Boys of different ages and abilities (both academic and dance), had to share classes. That had some disadvantages for the younger boys like me, but I was able to repeat Form 5 as it was then known.
After graduating from the School, you joined Stuttgart Ballet. John Cranko was the director at that time; can you tell us a little bit about your experience working with him and his process as a choreographer?
Not in a short paragraph! It was an extraordinary time, not only for me but for everyone who worked with him in Germany. I devote a chapter of my book about Cranko to my personal experiences in Stuttgart.
I understand Cranko encouraged you to choreograph. Had you choreographed before and what do you like about choreographing your own works?
At The Royal Ballet Upper School I devised a highly ambitious plan for a dark, dramatic ballet using music by Shostakovich. Thankfully, it never came to fruition. In Stuttgart, Cranko encouraged me but made it quite clear that there was no shame in failing in one’s choreographic efforts. That’s why the company was a launching pad for many well-known choreographers. It’s no use learning a language unless you pluck up courage to speak it, however badly. He didn’t give a lot of corrections, just nudges in future directions that might prove fruitful. That’s what made me enjoy making ballets.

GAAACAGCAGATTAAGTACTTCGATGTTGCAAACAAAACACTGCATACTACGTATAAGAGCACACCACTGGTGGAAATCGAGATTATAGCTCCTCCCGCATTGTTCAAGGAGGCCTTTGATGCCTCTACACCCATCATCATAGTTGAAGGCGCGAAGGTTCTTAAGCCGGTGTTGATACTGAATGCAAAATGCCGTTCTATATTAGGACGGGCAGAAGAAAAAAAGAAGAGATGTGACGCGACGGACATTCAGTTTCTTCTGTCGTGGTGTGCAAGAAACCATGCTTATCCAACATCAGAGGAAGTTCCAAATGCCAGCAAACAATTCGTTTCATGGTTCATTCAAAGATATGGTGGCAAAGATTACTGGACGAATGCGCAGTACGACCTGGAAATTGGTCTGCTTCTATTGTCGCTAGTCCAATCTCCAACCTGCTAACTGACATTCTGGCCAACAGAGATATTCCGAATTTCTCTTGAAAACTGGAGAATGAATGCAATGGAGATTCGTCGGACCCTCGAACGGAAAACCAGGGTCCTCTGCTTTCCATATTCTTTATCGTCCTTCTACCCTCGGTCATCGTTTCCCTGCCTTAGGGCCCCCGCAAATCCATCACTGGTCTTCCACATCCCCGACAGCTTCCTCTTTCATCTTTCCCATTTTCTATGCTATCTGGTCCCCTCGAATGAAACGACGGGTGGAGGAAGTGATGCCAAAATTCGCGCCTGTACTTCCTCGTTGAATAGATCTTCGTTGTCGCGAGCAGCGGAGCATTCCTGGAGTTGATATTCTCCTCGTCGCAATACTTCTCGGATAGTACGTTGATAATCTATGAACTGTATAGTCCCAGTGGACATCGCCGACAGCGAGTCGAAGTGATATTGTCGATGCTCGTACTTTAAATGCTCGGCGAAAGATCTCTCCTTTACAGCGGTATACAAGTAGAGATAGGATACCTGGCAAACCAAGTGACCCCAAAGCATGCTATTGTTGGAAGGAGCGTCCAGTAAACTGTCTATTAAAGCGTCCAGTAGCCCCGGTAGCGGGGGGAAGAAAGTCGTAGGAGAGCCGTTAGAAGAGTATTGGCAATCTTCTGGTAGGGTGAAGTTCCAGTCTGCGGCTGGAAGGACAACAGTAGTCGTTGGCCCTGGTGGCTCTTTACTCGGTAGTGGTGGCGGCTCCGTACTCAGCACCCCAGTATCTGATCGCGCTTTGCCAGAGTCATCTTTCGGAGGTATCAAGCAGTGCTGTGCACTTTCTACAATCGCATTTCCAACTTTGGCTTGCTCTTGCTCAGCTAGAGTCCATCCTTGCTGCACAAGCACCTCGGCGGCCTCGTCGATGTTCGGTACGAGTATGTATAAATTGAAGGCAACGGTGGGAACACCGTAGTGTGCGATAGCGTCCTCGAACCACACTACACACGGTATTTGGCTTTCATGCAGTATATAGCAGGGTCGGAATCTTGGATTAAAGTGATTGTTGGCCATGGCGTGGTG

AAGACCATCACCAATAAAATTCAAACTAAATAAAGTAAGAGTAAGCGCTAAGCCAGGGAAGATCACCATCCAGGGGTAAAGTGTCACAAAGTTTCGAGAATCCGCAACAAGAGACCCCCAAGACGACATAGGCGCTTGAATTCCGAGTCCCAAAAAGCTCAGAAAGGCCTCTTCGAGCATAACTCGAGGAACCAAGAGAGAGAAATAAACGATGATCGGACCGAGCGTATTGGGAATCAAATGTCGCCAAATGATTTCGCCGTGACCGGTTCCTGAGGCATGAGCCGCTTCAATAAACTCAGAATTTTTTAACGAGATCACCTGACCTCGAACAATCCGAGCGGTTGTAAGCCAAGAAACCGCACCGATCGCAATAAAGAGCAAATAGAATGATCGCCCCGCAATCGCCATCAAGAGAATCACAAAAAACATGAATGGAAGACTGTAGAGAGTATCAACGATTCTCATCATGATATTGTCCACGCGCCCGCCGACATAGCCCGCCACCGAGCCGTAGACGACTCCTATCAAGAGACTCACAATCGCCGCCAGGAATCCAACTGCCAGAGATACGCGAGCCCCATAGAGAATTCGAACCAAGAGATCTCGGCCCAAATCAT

You have since written a biography of John Cranko, Cranko: the Man and his Choreography. What is that makes Cranko’s life so fascinating to write and read about?
Well, during a lifetime of working in ballet (as a dancer, ballet master, artistic director and director of a large ballet school) I found that Cranko’s methods of educating his dancers (and his audiences) still worked. He was not a good teacher of ballet technique, far from it, employing others to teach classes, yet always seemed to sense what was needed to make the company more successful artistically. He inspired people by holding out ambitious ideas, what he called ‘the golden apple’. I wanted to explore that side of his nature, and how it nourished his extraordinary career as a choreographer. His death aged 45 was a tragedy for the ballet world.